The recent world economic collapse was inspired by the collapse of the real estate market by over speculation, over pricing and charging rates that were greater than could be sustained by the market (the actual productive part of the economy). The watershed was the loss of millions of jobs and further damage to the economy. When people defaulted on mortgages in the millions, banks foreclosed homes en-mass and real estate at large decreased in value, tumbling to near oblivion in some places, it revealed the irrational side of the market; based not on real value, but on fictitious value in an idealist bid to expand the profit margin and thus increase wealth and its partner, power. Thus real value was cloaked in a thick cover of “added value taken out of thin air”. This practice is just another form of theft; stealing real value from people in the exchange for fictitious value created in order to turn a profit by speculative flipping of a fixed resource. Herein lies a mistake, as land can never be a commodity. There is no surplus of land! Nor is land produced by labour, except in the rare instance where it is “reclaimed” as done by the Dutch in dike building in sea bed shallows and removing the water to make dry land below sea level. Even here there is a severe limit. This land can easily disappear as a result of a breakdown or natural disaster, as has happened to the Dutch people throughout history. On the whole, land is not created by labour. Even the removal of trees in the Amazon, which is labour intensive, only serves to free up already existing land so that the production of agricultural commodities can commence. All land is thus the superstructure upon which the variable economy is founded.

Marx stated that a commodity emerges out of surplus value and it is this that is traded for things that are needed, but not readily available by regions and seasons. Land being fixed in quantity and never in a surplus condition, is thus not a commodity but a use value. The treating of land as a commodity, means that land is not being equally shared, though the needs of all people are the same, i.e., food, water, shelter, clothes and so on. It means that in order to have surplus land that can be sold or traded as a commodity, many people have to be without. Treating land as a commodity is a swindle! Logic says we should share this primal resource equally among all. But we do not; a few are in possession, and everyone else has to compete to obtain the “surplus” that is not really a surplus. This is the irrational part of this economic divide. It is often defended with law, force and constant threat. It is often fought over for resources therein with very expensive and heavily ecologically damaging wars. Thus, the demand for this fixed “surplus” causes speculation and the creation of fictitious value. Irrational logic and fictitious value merge as one enforced by war, which in itself is highly profitable. War in the eye of the conqueror is purely logical as they seek to fulfil their acquisitiveness, but irrational in the larger context in the destruction of resources, nature and innocent lives.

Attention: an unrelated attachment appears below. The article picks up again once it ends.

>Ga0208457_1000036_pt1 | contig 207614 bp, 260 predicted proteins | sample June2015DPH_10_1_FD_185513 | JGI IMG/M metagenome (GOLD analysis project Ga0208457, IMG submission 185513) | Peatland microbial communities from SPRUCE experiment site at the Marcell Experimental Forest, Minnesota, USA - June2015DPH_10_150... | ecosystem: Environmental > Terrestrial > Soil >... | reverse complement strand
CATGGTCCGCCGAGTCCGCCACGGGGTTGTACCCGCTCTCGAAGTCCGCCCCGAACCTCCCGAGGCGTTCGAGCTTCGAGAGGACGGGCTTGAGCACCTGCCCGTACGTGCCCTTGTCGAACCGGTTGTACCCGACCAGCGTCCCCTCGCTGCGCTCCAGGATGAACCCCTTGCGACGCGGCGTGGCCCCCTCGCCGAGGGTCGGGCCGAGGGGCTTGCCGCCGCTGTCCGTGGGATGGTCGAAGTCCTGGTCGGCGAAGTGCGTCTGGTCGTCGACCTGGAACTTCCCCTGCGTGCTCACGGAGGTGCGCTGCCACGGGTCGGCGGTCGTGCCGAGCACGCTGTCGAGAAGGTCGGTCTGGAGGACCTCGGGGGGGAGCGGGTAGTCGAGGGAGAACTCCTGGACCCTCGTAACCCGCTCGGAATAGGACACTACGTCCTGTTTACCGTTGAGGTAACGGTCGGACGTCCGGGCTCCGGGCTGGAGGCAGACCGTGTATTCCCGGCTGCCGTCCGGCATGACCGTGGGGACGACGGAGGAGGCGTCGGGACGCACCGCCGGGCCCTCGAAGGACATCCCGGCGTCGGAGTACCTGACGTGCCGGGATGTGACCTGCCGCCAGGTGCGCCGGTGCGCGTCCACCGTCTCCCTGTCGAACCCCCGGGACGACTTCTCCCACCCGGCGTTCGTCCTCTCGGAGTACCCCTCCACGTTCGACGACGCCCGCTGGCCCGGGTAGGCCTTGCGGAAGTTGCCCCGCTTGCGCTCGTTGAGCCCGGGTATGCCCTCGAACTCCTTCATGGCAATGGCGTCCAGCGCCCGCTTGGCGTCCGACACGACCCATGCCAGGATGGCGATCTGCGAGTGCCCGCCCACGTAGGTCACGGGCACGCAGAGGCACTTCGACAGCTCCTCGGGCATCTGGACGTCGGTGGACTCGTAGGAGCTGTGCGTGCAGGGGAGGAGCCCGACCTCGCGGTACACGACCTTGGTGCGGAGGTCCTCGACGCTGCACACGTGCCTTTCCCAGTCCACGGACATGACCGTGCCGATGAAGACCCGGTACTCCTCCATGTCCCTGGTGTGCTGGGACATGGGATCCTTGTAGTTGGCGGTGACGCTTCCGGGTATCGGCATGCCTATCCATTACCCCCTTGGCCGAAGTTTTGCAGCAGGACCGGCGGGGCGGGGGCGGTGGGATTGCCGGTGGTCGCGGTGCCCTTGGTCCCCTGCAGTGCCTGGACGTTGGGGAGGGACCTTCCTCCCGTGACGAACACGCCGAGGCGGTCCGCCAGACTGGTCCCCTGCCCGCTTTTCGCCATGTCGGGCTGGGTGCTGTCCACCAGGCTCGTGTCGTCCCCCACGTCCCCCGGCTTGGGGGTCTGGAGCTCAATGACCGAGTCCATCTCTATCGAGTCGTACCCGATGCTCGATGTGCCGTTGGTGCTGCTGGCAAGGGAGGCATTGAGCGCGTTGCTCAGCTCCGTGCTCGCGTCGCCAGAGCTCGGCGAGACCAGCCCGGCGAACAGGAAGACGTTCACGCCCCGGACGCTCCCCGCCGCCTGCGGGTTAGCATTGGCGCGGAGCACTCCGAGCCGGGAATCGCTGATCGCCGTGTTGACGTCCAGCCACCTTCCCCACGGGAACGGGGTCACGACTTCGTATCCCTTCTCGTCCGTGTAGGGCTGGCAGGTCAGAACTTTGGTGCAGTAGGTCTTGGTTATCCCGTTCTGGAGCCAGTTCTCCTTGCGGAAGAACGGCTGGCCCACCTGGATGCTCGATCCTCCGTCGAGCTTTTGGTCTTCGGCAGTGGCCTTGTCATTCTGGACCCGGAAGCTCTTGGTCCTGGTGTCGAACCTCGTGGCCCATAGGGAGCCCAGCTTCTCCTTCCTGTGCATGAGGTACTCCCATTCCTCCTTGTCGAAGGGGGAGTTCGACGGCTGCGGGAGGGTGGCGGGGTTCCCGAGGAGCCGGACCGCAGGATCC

It is also true in all other sectors of the economy, especially where there is a desire for profit making under the capitalist system of continual growth and progress. When food is produced in a bumper crop and a crisis of over production results, prices fall and profit is lost. A lot more has to be sold to get much less profit. To a capitalist business venture, this is disastrous. Often the solution is to either get the government to subsidize the falling price to maintain profit, or to destroy the surplus to keep prices stable and maintain the profit margin. Simple logic tells us that we should feed the poor and hungry with the surplus and put some aside for lean times. But the lust to maintain profits means that there are “no markets” and surpluses have to be destroyed. This is the irrational side of this economy. There is a market, but it is the hungry poor people market of the excluded from the economy. Their need for food is as real as the active market, but it is ignored unless somehow they can obtain the ultimate symbol of the fictitious, script money. The same idea holds for any other surplus. Crises of over production are usually handled irrationally. Instead of considering the various possibilities of production, immediate profit is usually the only consideration. Future concerns “will take care of themselves when we get there” is the mindset in this scenario.